As your business steadily adds new endpoints, such as smartphones, tablets and Internet of Things (IoT) devices, having a comprehensive solution for securing and managing them is critical. A unified endpoint management (UEM) solution can protect your business from attacks on those ever-expanding endpoints, but to realize its true value, you must understand its requirements.
Here's how your company can implement a unified approach to endpoint management.
Why unified endpoint management is important
According to Computerworld, UEM is a strategy for unifying and centralizing how companies manage the wide variety of devices they rely on. It is the most recent evolution in a category of solutions that originated with mobile device management, advanced with mobile application management and expanded to include enterprise mobility management. UEM is a comprehensive solution providing enterprise-wide management of any and every endpoint including mobile devices, desktop computers and IoT devices. A good unified endpoint management solution can secure mobile devices, apps, content and email—even entire mobile fleets. It can also protect your business against threats from mobile devices and apps, unsecured Wi-Fi and phishing attacks.
Centralized approaches to endpoint management are especially relevant now as the COVID-19 pandemic has broadened the remote workforce. Businesses are looking for ways to securely and effectively support the remote workforce, and UEM provides IT teams with a unified solution for accomplishing this goal.
Computerworld notes that Gartner changed its guidance on UEM in 2020. The industry analysis firm once considered UEM a key program to consider; now, it stresses that businesses should already have UEM projects underway.
Keys to a successful unified endpoint management rollout
When rolling out a UEM solution, keep a few key considerations in mind. First, know the endpoints you are protecting. If you have not performed an IT audit in a while, complete one now. That way, you will know how many and what kind of endpoints you have. If you are thinking about adding devices, make sure that your UEM strategy includes them, too.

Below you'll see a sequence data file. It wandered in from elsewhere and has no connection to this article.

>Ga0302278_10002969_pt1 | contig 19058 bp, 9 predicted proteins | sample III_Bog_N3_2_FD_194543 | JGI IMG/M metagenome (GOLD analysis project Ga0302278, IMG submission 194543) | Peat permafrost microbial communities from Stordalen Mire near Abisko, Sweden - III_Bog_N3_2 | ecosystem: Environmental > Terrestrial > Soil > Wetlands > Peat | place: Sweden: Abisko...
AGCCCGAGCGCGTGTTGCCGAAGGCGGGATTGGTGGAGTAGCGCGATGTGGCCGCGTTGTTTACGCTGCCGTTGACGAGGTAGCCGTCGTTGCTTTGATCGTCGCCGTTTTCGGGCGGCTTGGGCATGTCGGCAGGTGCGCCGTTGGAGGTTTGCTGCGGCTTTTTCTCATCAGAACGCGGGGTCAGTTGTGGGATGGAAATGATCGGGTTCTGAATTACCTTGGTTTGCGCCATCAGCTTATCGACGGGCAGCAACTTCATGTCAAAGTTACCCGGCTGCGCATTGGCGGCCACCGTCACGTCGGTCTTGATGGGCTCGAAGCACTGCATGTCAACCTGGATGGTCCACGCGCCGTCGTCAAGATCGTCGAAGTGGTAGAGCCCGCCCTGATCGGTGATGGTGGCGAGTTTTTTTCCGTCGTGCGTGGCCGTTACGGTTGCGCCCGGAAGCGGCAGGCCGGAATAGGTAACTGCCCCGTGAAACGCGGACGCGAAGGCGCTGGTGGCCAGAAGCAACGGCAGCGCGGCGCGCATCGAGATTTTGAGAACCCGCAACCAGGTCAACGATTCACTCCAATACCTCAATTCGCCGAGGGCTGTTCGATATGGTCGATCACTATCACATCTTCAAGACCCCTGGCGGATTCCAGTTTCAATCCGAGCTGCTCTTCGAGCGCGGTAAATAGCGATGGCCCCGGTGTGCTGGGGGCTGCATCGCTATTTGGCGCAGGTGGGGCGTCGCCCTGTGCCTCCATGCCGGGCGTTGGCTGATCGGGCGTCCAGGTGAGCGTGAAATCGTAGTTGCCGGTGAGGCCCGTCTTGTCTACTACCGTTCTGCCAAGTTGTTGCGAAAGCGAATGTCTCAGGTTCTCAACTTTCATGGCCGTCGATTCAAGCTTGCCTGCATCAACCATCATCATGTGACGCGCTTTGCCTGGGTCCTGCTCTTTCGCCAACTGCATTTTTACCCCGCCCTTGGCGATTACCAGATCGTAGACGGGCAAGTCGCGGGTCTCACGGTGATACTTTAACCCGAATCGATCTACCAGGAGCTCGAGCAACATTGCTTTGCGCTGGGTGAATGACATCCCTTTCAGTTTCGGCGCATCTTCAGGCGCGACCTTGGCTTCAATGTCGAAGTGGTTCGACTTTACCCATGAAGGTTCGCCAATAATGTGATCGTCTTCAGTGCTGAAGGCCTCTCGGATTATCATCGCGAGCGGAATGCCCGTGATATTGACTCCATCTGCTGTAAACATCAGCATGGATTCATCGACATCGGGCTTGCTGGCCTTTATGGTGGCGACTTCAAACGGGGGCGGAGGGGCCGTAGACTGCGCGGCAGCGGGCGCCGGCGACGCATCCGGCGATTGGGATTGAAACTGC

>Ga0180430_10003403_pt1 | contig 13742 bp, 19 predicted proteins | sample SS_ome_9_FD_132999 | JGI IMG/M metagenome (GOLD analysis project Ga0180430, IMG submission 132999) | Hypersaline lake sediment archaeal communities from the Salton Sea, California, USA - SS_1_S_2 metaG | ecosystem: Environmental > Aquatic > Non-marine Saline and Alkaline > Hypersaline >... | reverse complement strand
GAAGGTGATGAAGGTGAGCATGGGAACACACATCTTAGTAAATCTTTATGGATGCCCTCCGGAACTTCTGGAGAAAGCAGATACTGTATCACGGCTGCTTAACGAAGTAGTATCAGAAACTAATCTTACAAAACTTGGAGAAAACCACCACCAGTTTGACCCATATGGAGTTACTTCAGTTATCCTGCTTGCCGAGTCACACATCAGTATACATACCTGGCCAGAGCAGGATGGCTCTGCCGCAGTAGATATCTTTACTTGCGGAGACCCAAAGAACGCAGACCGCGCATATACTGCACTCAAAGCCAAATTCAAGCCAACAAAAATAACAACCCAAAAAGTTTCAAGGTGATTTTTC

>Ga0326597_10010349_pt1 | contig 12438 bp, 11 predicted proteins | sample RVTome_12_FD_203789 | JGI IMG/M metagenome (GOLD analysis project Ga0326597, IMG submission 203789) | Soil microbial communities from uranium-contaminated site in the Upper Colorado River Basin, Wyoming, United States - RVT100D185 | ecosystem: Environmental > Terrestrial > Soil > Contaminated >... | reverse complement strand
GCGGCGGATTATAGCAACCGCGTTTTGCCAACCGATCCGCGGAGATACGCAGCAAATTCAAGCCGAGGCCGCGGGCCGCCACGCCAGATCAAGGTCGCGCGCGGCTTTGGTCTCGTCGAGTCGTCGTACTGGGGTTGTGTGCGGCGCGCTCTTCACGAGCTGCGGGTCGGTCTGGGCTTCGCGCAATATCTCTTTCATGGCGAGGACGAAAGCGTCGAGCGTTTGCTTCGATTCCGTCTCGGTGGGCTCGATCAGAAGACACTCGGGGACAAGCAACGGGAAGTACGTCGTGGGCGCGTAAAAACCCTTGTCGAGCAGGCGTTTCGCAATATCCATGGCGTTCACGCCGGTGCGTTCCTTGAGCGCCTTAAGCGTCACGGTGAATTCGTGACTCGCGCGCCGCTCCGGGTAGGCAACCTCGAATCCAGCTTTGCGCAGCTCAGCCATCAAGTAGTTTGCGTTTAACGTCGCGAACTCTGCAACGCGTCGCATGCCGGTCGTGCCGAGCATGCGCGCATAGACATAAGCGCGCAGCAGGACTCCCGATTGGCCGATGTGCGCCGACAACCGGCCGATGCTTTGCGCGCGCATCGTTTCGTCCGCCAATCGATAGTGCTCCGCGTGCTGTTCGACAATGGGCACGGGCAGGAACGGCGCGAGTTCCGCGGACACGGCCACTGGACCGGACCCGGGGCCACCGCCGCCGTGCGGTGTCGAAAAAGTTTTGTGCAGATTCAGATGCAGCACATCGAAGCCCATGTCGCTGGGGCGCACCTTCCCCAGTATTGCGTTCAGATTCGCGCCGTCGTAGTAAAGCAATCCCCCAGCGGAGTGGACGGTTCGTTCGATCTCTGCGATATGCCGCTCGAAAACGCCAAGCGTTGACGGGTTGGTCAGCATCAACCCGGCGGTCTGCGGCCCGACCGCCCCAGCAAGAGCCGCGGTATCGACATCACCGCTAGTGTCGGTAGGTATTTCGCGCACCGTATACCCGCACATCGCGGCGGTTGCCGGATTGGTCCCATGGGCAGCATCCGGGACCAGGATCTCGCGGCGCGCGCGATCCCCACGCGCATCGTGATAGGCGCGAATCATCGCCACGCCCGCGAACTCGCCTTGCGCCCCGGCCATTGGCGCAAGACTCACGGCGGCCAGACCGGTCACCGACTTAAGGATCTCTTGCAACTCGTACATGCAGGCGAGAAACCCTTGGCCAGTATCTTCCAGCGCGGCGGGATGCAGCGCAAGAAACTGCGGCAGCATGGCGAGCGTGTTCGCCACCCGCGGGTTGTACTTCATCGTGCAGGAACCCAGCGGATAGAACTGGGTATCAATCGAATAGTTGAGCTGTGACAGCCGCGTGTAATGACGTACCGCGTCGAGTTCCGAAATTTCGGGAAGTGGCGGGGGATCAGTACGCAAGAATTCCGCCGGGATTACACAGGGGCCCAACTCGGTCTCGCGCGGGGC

While you're at it, perform an inventory of your critical business applications. Make sure that you know which apps are most essential to your employees and your business operations. And because your UEM solution will keep your devices and the software on them up to date, figure out whether any of your existing endpoints are running on outmoded operating systems or using outdated applications. Outdated or unpatched software is vulnerable to attack, which opens the door to costly and damaging network data breaches.
Consider which kind of data you most need to protect and how your UEM solution will safeguard it. If you are in a highly regulated industry, such as finance, banking or healthcare, you will want to make sure that your plan properly addresses any regulatory requirements for keeping business and customer data safe.
Take a moment, too, to review any network requirements that could affect your ability to deliver an effective UEM solution. How is your remote workforce connecting to company systems and resources? Are those connections as reliable and secure as they should be? If your existing connections suffer from latency or bandwidth issues, for example, you might need to upgrade your network before deploying your UEM solution.